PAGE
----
Chinese cybercriminals spent three years creating a new backdoor to spy on governments

The new tool has been used in ongoing cyberespionage activities.
Written by Charlie Osborne, Contributing Writer

A new backdoor used in ongoing cyberespionage campaigns has been connected to Chinese threat actors. 

On Thursday, Check Point Research (CPR) said that the backdoor has been designed, developed, tested, and deployed over the past three years in order to compromise the systems of a Southeast Asian government's Ministry of Foreign Affairs. 

The Windows-based malware's infection chain began with spear phishing messages, impersonating other departments in the same government, in which members of staff were targeted with weaponized, official-looking documents sent via email. 


If victims open the files, remote .RTF templates are pulled and a version of Royal Road, an RTF weaponizer, is deployed. 

The tool works by exploiting a set of vulnerabilities in Microsoft Word's Equation Editor (CVE-2017-11882, CVE-2018-0798, and CVE-2018-0802). 

CPR says that Royal Road is "especially popular with Chinese [advanced persistent threat] APT groups."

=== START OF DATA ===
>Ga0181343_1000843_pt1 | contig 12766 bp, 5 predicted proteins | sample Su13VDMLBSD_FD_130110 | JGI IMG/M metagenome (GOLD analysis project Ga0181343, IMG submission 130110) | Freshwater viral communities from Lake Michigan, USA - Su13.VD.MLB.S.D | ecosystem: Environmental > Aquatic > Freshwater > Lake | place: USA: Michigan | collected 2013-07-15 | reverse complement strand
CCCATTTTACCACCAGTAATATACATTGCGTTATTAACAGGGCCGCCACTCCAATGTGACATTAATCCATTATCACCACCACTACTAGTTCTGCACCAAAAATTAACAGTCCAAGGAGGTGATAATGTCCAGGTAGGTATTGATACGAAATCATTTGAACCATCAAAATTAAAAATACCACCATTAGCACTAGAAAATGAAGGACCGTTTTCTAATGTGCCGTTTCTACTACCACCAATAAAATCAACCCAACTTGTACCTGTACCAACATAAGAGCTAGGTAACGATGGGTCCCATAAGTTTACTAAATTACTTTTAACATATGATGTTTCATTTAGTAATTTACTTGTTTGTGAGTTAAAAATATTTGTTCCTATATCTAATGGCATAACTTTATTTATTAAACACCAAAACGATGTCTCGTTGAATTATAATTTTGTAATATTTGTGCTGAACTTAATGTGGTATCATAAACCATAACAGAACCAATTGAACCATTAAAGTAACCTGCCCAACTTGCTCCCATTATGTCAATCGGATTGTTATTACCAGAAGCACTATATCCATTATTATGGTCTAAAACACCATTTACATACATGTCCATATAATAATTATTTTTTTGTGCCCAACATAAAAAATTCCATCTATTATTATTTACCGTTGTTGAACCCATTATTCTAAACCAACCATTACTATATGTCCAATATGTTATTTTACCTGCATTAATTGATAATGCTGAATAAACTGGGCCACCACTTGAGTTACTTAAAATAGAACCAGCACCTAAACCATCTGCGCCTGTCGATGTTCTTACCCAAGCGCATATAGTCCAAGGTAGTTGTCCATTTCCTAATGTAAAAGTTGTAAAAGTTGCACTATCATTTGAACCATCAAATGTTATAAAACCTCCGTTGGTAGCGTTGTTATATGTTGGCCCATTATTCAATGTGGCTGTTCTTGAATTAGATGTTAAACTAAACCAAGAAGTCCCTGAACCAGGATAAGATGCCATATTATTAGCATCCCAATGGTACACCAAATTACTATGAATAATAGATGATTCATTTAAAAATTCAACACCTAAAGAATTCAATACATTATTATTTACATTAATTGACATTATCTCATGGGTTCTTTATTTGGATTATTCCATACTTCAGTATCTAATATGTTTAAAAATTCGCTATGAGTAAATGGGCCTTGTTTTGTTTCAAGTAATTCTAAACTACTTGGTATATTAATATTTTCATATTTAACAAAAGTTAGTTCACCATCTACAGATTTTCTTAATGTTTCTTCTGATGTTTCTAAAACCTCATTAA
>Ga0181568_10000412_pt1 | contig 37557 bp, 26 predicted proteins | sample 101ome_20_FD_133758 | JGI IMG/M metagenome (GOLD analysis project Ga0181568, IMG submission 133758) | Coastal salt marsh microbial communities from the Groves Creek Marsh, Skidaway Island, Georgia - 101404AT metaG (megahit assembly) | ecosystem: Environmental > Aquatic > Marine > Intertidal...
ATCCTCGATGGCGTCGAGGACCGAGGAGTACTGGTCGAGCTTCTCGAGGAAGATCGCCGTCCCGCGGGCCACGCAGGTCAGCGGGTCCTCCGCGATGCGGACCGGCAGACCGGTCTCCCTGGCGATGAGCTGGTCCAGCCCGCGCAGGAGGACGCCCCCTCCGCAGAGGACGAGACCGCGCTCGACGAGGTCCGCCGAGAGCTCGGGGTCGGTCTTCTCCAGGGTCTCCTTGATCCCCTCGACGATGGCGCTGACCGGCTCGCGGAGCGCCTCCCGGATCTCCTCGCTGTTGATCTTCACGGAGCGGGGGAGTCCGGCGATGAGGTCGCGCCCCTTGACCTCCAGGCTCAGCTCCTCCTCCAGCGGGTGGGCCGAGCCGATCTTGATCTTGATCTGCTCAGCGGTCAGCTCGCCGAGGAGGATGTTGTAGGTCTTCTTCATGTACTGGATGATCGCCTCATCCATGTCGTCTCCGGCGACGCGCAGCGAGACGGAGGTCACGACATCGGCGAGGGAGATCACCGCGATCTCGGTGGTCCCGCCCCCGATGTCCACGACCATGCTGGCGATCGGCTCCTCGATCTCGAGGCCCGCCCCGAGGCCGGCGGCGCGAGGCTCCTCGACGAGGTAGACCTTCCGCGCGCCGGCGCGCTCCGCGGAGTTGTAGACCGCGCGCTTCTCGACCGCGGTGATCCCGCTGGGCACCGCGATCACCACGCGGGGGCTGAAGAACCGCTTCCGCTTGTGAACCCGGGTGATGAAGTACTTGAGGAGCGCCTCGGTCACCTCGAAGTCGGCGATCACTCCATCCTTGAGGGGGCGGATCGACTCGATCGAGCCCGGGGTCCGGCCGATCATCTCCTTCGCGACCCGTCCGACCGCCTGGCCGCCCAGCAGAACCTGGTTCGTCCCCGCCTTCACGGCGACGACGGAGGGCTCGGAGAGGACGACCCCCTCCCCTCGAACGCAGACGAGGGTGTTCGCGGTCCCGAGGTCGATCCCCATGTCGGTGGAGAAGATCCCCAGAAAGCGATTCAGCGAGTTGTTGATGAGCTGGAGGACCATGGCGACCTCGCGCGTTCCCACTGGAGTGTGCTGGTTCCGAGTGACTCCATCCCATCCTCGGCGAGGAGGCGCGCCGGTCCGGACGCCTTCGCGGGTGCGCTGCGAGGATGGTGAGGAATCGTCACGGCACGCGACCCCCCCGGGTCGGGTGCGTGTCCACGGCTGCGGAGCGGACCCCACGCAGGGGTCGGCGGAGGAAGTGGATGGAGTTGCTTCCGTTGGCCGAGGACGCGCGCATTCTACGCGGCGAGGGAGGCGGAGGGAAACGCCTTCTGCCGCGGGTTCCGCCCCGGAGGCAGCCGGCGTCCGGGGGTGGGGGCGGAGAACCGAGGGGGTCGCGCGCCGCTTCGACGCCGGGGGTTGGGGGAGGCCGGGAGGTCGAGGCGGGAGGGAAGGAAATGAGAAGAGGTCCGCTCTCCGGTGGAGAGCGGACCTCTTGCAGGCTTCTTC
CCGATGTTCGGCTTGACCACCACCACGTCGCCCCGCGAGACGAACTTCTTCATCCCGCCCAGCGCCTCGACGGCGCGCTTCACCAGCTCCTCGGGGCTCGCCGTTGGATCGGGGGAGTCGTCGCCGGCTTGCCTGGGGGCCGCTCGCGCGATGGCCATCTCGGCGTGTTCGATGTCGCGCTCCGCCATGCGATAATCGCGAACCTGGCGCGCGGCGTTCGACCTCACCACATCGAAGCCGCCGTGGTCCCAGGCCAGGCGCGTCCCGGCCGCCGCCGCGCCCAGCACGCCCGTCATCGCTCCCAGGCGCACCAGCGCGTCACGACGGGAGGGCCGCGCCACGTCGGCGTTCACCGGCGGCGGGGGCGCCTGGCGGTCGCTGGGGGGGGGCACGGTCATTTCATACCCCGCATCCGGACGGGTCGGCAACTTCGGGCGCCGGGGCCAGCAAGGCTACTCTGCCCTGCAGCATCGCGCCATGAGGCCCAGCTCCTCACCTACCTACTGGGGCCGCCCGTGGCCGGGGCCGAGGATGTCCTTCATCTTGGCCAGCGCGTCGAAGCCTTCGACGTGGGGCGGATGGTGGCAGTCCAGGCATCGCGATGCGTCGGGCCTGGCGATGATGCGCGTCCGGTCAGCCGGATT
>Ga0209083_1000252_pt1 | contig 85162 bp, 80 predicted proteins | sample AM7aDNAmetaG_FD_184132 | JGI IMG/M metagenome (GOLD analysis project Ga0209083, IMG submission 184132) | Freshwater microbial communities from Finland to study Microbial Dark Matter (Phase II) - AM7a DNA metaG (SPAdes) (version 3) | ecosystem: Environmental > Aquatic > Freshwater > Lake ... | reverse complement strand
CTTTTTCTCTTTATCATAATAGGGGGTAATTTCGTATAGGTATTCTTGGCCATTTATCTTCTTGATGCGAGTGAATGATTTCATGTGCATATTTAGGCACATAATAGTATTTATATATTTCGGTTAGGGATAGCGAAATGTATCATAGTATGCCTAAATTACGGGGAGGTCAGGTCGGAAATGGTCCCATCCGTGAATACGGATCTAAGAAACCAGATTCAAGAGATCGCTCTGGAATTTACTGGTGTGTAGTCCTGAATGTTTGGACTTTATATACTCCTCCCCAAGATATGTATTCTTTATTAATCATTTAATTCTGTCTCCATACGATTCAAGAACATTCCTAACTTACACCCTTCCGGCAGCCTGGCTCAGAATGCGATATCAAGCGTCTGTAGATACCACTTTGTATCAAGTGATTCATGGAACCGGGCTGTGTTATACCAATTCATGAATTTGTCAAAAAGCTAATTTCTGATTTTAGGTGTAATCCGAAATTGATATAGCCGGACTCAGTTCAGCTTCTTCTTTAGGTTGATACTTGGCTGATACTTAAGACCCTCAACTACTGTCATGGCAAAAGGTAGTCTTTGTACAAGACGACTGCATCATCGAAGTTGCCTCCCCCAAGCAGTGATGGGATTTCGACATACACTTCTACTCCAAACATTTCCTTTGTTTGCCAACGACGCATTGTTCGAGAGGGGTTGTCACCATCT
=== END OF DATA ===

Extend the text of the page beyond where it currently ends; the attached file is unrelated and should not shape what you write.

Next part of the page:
The RTF document contains shellcode and an encrypted payload designed to create a scheduled task and to launch time-scanning anti-sandboxing techniques, as well as a downloader for the final backdoor

Dubbed "VictoryDll_x86.dll," the backdoor has been developed to contain a number of functions suitable for spying and the exfiltration of data to a command-and-control server (C2). 

These include the read/write and deletion of files; harvesting OS, process, registry key and services information, the ability to run commands through cmd.exe, screen grabbing, creating or terminating processes, obtaining the titles of top-level windows, and the option to close down PCs. 

The backdoor connects to a C2 to pass along stolen data and this server may also be used to grab and execute additional malware payloads. First stage C2s are hosted in Hong Kong and Malaysia, while the backdoor C2 server is hosted by a US provider. 

CPR believes it is likely that the backdoor is the work of Chinese threat actors due to its limited operational schedule -- 1.00 am -- 8.00 am UTC -- the use of Royal Road, and due to test versions of the backdoor, uploaded to VirusTotal in 2018, which contained connectivity checks with Baidu's web address. 

"We learned that the attackers are not only interested in cold data, but also what is happening on a target's personal computer at any moment, resulting in live espionage," commented Lotem Finkelsteen, head of threat intelligence at CPR. "Although we were able to block the surveillance operation for the Southeast Asian government described, it's possible that the threat group is using its new cyberespionage weapon on other targets around the world."

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